Medicaid in New York |Information, Eligibility, How to Apply
- Want to know more about New York Medicaid? Here's the essentials, including what’s covered, income and asset limits, eligibility criteria and how to apply.
New York Medicaid Essentials
Older adults who struggle to pay for medical expenses may be eligible for Medicaid in New York. As of August 2020, New York has more than 6.4 million people enrolled in Medicaid and CHIP who are receiving assistance with their health care costs. The programs help a wide range of people, including children, pregnant women, disabled people and older adults. People aged 65 or older can access a range of programs designed to assist them as they age.
What Is New York Medicaid?
Medicaid in New York is a joint state and federal program designed to help low-income residents receive medical care. New York has regular Medicaid, which covers general medical expenses and provides long-term care and support to qualified individuals. Through waivers and specific programs, older adults can get assistance paying for nursing home care, assisted living and a variety of services to help them age in place.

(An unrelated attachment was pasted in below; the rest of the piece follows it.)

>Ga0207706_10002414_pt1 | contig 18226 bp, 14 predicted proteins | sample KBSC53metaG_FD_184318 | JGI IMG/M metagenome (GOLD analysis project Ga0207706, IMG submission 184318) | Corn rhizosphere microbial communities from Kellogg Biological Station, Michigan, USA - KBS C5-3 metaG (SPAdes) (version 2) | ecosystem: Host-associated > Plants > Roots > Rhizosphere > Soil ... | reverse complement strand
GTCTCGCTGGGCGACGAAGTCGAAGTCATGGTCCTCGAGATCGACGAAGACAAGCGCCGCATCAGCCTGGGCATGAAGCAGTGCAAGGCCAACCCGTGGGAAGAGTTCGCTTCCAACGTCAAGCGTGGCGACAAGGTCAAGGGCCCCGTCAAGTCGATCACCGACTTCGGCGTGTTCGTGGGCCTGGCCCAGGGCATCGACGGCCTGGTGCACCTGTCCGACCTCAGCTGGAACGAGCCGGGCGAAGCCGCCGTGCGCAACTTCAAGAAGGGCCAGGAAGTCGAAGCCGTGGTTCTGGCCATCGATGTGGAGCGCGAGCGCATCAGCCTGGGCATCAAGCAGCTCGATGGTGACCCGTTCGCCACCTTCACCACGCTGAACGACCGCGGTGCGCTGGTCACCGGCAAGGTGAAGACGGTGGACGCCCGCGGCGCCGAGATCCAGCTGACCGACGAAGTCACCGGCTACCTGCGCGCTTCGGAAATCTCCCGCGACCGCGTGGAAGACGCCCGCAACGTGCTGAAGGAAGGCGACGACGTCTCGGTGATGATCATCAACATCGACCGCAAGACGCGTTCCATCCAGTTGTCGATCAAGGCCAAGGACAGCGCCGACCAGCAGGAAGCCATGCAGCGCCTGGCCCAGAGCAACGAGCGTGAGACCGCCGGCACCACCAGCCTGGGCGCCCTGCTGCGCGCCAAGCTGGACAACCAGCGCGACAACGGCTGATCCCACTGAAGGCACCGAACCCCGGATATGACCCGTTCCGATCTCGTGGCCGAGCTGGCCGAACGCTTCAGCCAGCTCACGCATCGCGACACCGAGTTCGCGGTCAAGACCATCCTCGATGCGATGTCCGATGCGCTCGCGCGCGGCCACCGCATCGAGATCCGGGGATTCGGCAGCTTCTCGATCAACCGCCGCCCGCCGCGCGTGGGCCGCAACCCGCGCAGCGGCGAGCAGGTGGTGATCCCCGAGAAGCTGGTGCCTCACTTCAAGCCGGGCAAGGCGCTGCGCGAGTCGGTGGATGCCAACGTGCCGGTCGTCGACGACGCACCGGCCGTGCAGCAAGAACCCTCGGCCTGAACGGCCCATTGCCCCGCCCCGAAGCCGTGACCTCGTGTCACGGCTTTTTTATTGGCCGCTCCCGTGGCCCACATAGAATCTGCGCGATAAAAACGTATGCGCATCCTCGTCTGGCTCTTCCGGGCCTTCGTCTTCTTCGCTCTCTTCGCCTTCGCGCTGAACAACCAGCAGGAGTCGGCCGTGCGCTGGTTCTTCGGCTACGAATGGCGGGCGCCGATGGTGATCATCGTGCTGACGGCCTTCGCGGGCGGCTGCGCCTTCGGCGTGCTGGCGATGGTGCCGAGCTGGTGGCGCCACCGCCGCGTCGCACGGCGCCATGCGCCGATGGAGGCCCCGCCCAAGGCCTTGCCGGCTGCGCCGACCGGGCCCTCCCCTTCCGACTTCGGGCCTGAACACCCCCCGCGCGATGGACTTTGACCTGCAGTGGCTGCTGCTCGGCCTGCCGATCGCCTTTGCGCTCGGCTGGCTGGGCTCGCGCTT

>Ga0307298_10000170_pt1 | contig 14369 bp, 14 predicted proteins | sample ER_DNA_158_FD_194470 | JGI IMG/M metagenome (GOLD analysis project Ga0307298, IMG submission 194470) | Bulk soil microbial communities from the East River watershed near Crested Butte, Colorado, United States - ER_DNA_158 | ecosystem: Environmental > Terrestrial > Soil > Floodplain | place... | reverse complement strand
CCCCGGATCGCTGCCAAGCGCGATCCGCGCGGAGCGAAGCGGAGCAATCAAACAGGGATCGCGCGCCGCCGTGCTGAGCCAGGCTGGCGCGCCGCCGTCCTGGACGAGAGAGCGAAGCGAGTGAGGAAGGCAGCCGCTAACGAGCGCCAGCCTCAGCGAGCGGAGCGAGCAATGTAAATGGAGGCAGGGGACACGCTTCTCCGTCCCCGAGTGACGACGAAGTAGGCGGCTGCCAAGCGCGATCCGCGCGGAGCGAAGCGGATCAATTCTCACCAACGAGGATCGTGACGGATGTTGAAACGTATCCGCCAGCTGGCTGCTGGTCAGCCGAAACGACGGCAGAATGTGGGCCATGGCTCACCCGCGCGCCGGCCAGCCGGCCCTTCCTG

What Does New York Medicaid Cover?
New York Medicaid beneficiaries have coverage for a full range of health services. Eligible people can use Medicaid for regular medical checkup and follow-ups, emergency care, emergency ambulance transport and hospital stays. Other benefits include dental and eye care, lab tests and X-rays. New York Medicaid can also help pay for prescription medicine, medical supplies and medical equipment, such as wheelchairs.